At first blush, Knoxville seems like an odd fit for a boy like me. It is conservative and religious, and I am neither of those things. If anything, that is an understatement; I am vehemently and vociferously liberal and atheist. Still, East Tennessee has a talent for worming its way into your heart, and while I was not born there, “Rocky Top” will always be home, sweet home to me.
The first thing an outsider will notice about the region is its breath-taking beauty. The city and suburbs fill the valleys between the green, rolling foothills, and the Smoky Mountains stand tall against the backdrop, particularly on clear days. I hosted quite a few couchsurfers in Knoxville, and all of them said the same thing at the first sight of the mountains. “Oh, those?” the average Knoxvillian might reply, “Yeah, they’re beautiful.” Perhaps it is human nature to begin to take such beauty for granted, and once those hills became the usual vista, I began to as well.
Sometimes I found myself needing to snap out of my daily routine, just to look around and appreciate the beauty. And while it was difficult to fully appreciate the mountains then, it isn’t now. My heart fills with pride and longing when I see the Appalachians, even from a picture half-way around the world. I’ve traversed other great mountain chains around the world: the Himalayas, the Andes, and the Alps, but those Smokies are still the best in my book, simply because they are my mountains. Also, I can’t help but feel a deep link to the history of life on this planet with the knowledge that the Smokies are older than any of those other mountain chains, and by a great deal. The land was deformed by the ancient collision with Africa and Europe, creating Pangaea around 300 million years ago. The Appalachians stood tall over the landscape before the dinosaurs ever roamed the Earth.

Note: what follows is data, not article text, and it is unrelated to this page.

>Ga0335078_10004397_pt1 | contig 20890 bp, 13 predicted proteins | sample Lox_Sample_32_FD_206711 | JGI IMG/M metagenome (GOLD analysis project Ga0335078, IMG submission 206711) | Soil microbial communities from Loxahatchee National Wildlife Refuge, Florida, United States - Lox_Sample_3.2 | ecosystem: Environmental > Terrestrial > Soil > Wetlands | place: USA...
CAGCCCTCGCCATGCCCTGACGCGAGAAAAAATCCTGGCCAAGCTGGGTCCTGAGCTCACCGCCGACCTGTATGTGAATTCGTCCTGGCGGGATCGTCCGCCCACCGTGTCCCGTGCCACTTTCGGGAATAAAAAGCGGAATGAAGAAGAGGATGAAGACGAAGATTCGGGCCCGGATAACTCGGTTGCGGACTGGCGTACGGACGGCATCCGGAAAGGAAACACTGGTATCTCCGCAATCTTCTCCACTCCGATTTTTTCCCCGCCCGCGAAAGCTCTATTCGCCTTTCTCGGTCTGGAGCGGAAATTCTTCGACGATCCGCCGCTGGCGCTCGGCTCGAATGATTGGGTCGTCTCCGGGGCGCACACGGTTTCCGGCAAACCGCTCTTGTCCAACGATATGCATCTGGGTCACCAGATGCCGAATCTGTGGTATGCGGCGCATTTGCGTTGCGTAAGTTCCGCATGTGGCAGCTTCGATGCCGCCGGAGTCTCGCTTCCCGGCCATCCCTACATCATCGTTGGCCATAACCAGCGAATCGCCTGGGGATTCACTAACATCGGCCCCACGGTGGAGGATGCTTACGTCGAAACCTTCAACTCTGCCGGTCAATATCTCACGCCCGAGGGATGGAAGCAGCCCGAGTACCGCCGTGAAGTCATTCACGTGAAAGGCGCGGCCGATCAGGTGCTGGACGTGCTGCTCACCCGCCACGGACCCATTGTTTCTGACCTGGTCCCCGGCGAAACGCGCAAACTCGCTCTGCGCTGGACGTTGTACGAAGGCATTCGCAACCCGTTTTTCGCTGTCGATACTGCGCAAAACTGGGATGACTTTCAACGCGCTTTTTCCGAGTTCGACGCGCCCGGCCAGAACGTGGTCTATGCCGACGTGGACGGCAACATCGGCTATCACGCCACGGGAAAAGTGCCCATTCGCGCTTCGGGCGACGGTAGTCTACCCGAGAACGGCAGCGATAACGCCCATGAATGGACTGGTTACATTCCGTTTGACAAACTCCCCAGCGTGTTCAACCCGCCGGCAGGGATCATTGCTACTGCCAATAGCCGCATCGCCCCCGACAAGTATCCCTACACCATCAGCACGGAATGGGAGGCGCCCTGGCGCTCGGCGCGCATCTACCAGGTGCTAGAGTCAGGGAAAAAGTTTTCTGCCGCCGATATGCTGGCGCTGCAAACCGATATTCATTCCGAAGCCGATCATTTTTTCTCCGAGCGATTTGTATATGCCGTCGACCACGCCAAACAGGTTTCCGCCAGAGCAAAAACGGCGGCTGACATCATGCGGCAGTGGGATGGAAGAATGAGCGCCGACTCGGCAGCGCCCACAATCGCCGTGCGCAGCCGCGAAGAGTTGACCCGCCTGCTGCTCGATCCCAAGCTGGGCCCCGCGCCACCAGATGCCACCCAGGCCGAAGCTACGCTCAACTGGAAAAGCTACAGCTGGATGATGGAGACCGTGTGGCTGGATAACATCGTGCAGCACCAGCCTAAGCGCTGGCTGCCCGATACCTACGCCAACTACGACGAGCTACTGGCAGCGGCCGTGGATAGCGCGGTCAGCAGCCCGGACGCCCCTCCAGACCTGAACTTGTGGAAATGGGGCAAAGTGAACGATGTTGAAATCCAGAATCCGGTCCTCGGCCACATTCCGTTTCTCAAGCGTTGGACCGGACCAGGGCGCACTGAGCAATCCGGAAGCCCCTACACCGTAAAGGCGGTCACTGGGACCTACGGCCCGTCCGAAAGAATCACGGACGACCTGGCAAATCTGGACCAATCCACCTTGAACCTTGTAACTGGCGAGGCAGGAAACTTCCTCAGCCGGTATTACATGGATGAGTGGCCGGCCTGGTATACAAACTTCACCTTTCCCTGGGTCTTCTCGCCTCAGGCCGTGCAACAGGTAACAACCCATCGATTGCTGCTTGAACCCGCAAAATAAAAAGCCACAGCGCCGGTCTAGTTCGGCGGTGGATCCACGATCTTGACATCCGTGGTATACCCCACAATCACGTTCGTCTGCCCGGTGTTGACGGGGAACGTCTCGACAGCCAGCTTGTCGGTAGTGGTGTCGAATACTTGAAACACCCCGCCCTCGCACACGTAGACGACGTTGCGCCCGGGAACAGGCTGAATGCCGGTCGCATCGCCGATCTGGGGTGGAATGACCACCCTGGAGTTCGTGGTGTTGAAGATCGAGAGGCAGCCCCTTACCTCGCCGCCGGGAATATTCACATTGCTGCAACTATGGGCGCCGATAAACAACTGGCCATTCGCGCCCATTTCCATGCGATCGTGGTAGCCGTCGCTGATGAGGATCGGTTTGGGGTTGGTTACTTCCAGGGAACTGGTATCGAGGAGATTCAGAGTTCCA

The rugged terrain has led to a spirit of independence and rebellion. What most outsiders might see as a dangerously curvy, narrow country road, the average East Tennessean sees as “a road,” and one to be driven as fast as possible. When Christine suggested I buy a bike to get around during my last extended stay at my mom’s house, I had to explain to her that such an endeavor would certainly end in my own unfortunate demise. At best I would be run off the road, though the far more likely outcome would end with bits of me becoming a permanent fixture in the grill of a pickup truck, as they rounded a blind curve at 50-plus miles per hour. This ain’t Denmark, baby, and we don’t have Copenhagen lanes.
Considering speed limit signs as suggestions to be ignored (or more accurately, not to be considered at all) only scratches the surface of the rebellious nature of the region. They don’t like anyone telling them what to do, including their own state. When the rest of Tennessee seceded from the Union, East Tennessee remained loyal to the North. Some might argue it was ideological, but after years in Knoxville, I’m convinced it was just to be contrarian.
In the spirit of rebellious independence, comes a color so bold that it is almost never tried in the world of sports. Of course, I’m talking about Tennessee Orange, the color of the University of Tennessee. Sure, other teams might wear orange, but not like the Vol Nation. For some teams, orange is a color that must only be used to enhance other colors, as if it were a mere condiment of colors. They combine it with black, blue, green, or even purple; it is used as a secondary color, or a primary color only to be able to sell more merchandise. For other teams, they dilute their orange, making it more of a brown, or a red. Only Tennesseans (and the Dutch) are brave enough to wear their color, bright and proud, without need of other, lesser colors.
Tennessee Orange is loud, abrasive, and doesn’t care what you think. The Tennessee faithful have heard all the jokes about their beloved color, but at the end of the day, when they shout “Go Big Orange!” everyone knows exactly which orange they are talking about. Seeing Tennessee Orange on the backs of 100,000-plus fans on football game days is truly a sight to behold. Tennessee football, even in its current dark era, binds the Knoxville community like few other sports teams can manage. When Neyland Stadium is sold out, it holds over half the population of Knoxville.